FIG. 18G shows a cross-section of another embodiment of a harpoon mounted to a trailer hitch. Support shaft 812 is inserted into trailer receiver tube 814, and optionally pinned with a weak, shear pin 825. A slack chain 822 can be hung between the shaft 812 and hitch 814. Hitch 814 is welded to the truck's structural frame 816. A one-way “stopper” member(s) 818 is welded with weld 819 to shaft 812. Stopper 818 may be one, two, three, or four, short bars of metal, e.g., ½″×½″×2″. Alternatively, in place of stopper 818, a hole can be drilled in shaft 812 and a large diameter bolt 827 and nut can be installed to serve as a one-way stopper. The purpose of stopper 818 (or 827) is to rigidly hold shaft 812 while penetrating the door or wall, while not interfering with the detachment of shaft 812 from receiver tube 814 when the truck drives away from the door or wall (after penetration and hooking).
FIG. 19 shows an elevation view of an adjustable-height triangular adaptor bracket. Bracket 210 can optionally used to mount the harpoon's support shaft 212 about 2-4 feet high off then ground, so that the harpoon's tip can impact and penetrate the door or wall at roughly mid-height (instead of penetrating the door at a height of only about 1-2 foot. Bracket 210 can be made in a wide variety of ways. For example, bracket 210 can comprise two channels 213 and 214 welded at right angle, with an angled (e.g., 45 degrees) channel 215 welded to make a rigid triangular frame. Channels 213 and 214 can be 2″ hollow, square channel. Channel 213 fits into trailer receiver hitch 220, and is rigidly pinned through holes 217 and 222. Hitch 220 is welded to structural frame 224. Channel 215 can be a T or U-shaped structural channel. Bracket 210 also comprises a hollow channel 216 with a through hole 226. Channel 216 is welded to an adjustment stem 232, which is locked into place inside of hollow channel 214 with an industrial pin and clip. The vertical height of channel 216/stem 232 may be adjusted up or down through a series of vertically-stacked holes 230. Alternatively, channel 216 may be welded directly to the top of channel 214 (in which case, an adjustment stem 232 would not be needed). The rear end of support shaft 212 is mounted inside of hollow channel 216, and is pinned together through holes 208 and 226. The pin holding together shaft 212 and channel 216 may be weak (i.e., a shear pin), or strong (unbreakable). If a weak shear pin is used, a bundled-up, slack chain (not shown) may be attached to loop 234 on shaft 212 and to loop 236 on bracket 210.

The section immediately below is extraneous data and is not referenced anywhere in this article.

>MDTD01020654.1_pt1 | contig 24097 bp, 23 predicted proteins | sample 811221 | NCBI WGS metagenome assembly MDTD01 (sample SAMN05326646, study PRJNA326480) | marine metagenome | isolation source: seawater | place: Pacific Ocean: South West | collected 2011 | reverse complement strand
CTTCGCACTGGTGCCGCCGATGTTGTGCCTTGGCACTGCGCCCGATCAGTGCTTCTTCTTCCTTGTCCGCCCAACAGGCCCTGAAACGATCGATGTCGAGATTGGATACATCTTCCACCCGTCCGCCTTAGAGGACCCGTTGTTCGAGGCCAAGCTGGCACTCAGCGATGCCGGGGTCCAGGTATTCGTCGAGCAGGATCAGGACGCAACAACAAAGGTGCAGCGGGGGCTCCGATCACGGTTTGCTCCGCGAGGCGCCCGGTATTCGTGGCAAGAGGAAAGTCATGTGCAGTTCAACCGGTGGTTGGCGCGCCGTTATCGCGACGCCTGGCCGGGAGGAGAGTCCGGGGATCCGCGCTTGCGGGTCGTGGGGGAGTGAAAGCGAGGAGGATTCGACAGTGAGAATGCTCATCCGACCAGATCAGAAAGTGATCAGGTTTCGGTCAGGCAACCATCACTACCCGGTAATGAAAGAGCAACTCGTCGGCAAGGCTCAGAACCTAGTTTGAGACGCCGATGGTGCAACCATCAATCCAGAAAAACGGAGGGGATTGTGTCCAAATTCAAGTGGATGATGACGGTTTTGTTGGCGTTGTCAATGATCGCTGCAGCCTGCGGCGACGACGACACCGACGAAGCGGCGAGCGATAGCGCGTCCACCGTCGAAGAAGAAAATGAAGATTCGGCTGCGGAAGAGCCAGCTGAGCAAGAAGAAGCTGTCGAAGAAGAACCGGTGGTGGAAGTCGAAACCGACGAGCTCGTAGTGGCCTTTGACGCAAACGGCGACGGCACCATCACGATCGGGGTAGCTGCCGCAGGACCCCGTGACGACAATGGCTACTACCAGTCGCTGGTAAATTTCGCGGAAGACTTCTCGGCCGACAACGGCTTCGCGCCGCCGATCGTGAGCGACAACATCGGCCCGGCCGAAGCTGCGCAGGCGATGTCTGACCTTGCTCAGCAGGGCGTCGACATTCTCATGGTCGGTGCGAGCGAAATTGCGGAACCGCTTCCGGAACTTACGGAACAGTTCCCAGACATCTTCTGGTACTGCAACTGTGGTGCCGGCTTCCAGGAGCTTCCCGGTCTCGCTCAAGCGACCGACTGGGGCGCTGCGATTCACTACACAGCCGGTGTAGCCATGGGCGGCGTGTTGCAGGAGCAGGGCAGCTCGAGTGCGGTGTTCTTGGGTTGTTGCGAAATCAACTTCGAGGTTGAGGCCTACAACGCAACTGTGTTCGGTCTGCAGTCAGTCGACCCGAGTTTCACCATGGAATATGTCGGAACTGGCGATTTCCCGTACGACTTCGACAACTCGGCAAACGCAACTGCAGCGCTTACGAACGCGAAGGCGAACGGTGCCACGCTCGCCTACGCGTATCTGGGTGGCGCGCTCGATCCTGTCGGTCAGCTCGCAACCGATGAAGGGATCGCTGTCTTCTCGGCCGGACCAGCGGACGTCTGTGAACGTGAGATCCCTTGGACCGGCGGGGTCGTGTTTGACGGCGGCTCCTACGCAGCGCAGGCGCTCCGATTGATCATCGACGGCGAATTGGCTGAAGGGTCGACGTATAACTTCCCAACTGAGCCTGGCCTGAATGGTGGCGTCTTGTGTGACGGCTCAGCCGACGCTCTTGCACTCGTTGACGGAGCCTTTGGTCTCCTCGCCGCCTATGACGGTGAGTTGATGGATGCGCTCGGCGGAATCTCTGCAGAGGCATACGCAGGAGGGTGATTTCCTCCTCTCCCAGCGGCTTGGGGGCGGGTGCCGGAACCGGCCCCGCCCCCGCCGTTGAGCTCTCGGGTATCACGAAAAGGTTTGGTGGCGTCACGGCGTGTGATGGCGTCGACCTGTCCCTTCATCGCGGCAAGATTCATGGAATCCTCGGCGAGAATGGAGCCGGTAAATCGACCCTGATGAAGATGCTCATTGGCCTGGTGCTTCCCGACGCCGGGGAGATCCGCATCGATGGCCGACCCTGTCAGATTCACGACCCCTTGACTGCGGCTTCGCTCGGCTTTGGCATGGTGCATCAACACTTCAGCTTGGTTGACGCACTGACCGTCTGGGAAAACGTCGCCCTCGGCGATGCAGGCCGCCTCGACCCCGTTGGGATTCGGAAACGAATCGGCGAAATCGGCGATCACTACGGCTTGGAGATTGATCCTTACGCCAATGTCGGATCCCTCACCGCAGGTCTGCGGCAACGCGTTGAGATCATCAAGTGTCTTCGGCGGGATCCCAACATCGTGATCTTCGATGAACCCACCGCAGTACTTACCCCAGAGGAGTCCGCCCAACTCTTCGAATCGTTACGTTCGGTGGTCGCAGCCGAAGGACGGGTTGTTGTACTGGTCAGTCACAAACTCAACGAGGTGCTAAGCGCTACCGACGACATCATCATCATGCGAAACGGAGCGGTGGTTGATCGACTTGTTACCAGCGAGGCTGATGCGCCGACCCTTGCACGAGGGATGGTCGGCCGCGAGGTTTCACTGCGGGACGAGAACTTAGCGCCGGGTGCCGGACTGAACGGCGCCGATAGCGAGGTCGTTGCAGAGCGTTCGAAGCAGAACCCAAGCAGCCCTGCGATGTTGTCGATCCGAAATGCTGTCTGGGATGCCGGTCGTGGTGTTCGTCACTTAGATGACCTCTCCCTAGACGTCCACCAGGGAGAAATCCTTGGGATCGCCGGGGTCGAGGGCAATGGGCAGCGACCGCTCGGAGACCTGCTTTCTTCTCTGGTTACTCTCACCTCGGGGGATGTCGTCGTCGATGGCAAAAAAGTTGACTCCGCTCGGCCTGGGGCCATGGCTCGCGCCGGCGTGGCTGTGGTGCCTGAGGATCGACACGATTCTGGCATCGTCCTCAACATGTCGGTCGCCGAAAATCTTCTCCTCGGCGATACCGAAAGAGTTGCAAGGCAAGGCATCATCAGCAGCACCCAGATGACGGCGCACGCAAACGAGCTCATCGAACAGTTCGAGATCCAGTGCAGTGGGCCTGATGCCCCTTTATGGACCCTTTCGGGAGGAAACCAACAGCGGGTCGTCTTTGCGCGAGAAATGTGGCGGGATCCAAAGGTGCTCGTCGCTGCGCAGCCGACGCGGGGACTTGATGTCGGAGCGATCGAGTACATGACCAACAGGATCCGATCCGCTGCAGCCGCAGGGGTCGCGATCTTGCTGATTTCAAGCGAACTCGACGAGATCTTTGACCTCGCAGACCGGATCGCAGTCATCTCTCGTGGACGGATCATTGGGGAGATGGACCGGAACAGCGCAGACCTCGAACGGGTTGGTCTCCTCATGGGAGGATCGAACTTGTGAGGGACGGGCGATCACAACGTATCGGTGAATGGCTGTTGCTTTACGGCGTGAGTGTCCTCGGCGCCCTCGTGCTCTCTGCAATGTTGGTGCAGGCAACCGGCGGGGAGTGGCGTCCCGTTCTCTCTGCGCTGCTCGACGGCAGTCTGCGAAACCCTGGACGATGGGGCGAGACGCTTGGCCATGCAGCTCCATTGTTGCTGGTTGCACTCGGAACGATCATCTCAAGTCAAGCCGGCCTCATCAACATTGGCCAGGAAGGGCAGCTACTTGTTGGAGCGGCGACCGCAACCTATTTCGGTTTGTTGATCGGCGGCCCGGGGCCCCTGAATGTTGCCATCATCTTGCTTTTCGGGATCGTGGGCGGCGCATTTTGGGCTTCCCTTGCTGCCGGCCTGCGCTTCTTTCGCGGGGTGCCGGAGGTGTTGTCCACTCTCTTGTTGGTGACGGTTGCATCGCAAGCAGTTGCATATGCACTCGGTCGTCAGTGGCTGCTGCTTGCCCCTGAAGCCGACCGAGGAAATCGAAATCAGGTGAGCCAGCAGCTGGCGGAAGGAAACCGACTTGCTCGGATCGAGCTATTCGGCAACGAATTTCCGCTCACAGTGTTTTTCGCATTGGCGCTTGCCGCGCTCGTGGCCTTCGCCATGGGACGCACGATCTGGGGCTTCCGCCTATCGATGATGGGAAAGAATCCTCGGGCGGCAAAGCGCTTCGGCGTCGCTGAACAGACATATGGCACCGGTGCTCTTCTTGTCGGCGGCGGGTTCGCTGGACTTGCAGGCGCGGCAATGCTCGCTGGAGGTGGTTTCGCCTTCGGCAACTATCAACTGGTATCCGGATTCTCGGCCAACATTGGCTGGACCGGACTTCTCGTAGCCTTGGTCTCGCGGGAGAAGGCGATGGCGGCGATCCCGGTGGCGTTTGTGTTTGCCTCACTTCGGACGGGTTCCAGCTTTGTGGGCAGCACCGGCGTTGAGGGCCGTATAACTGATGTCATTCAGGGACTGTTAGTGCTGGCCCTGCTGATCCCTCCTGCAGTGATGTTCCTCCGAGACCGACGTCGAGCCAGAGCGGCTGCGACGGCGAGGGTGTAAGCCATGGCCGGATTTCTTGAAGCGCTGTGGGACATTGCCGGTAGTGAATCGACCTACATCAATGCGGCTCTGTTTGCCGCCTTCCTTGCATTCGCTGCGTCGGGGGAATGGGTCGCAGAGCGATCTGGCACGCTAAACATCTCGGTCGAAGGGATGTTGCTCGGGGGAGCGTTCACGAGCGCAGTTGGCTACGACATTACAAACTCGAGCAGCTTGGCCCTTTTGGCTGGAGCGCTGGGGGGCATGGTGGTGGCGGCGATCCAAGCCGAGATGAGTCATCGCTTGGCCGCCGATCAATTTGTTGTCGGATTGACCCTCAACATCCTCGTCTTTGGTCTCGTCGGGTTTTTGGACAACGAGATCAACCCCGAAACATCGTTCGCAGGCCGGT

The support shaft, 132 or 142, shown in any of FIGS. 15A & 15B or 16A & 16B, may comprise a bar or rod of solid metal (i.e., having a solid cross section). In these embodiments, the tapered tip (135 or 145, respectively) may be an integral part of the solid shaft 132 or 142. In other words, the tapered tip is made from the solid shaft, e.g., by grinding or turning a taper onto the blunt end of the solid bar or rod.
Another embodiment of the present invention is harpoon breaching kit. For example, a kit may comprise the following parts:
- a harpoon breaching tool, any one as described earlier;
- a flexible connecting member, having a front end and a back end;
- means for connecting the rear end of the harpoon's support shaft to the front end of the flexible connecting member;
- means for connecting the rear end of the flexible connecting member to the structural frame of a vehicle, and
- means for temporarily connecting the rear end of the harpoon's support shaft to the vehicle's structural frame.
The flexible connecting member may be a metal chain, a towing strap, or a steel cable. The means for connecting the rear end of the harpoon's support shaft to the front end of the flexible connecting member, and the means for connecting the rear end of the flexible connecting member to the structural frame of a vehicle including a locking or non-locking steel carabiner, a strong hook, clevis pin, etc. The means for temporarily connecting the rear end of the harpoon's support shaft to the vehicle's structural frame can comprise a weak, breakable, shear pin; and also can comprise a slip-on, one-way friction fit that holds the harpoon rigidly when the vehicle is driving towards the door and while penetrating the door, but allows the harpoon to be detached from the vehicle when pulled backwards away from the vehicle.